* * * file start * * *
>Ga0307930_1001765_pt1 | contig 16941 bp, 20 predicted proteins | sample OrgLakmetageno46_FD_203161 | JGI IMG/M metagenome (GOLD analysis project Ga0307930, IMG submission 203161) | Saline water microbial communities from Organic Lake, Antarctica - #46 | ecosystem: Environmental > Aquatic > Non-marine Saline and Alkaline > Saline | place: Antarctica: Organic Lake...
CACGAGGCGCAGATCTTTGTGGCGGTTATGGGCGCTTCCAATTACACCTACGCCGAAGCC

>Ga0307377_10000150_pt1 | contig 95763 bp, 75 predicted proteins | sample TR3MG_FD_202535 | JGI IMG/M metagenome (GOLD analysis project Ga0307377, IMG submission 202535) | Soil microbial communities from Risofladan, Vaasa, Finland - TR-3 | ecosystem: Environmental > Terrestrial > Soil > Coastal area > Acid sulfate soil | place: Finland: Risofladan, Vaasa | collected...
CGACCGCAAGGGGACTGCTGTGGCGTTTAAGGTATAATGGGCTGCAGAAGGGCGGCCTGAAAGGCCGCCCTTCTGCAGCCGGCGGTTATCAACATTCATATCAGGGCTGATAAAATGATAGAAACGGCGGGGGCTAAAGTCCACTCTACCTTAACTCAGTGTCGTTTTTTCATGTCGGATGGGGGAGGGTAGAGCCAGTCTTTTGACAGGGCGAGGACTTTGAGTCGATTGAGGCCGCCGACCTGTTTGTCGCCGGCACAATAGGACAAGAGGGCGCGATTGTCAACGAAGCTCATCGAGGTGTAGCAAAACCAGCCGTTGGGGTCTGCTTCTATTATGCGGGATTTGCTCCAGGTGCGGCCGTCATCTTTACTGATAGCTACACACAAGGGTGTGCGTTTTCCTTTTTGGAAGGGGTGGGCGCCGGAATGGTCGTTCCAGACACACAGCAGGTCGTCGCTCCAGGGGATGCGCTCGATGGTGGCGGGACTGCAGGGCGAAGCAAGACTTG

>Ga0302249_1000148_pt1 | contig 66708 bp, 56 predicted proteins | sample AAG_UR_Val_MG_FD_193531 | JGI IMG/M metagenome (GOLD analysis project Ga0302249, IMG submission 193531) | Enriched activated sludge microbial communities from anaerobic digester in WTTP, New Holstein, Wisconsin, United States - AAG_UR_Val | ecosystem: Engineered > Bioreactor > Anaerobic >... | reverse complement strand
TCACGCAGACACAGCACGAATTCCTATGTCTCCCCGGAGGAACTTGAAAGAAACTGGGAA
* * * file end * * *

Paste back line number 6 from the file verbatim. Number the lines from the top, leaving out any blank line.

TCACGCAGACACAGCACGAATTCCTATGTCTCCCCGGAGGAACTTGAAAGAAACTGGGAA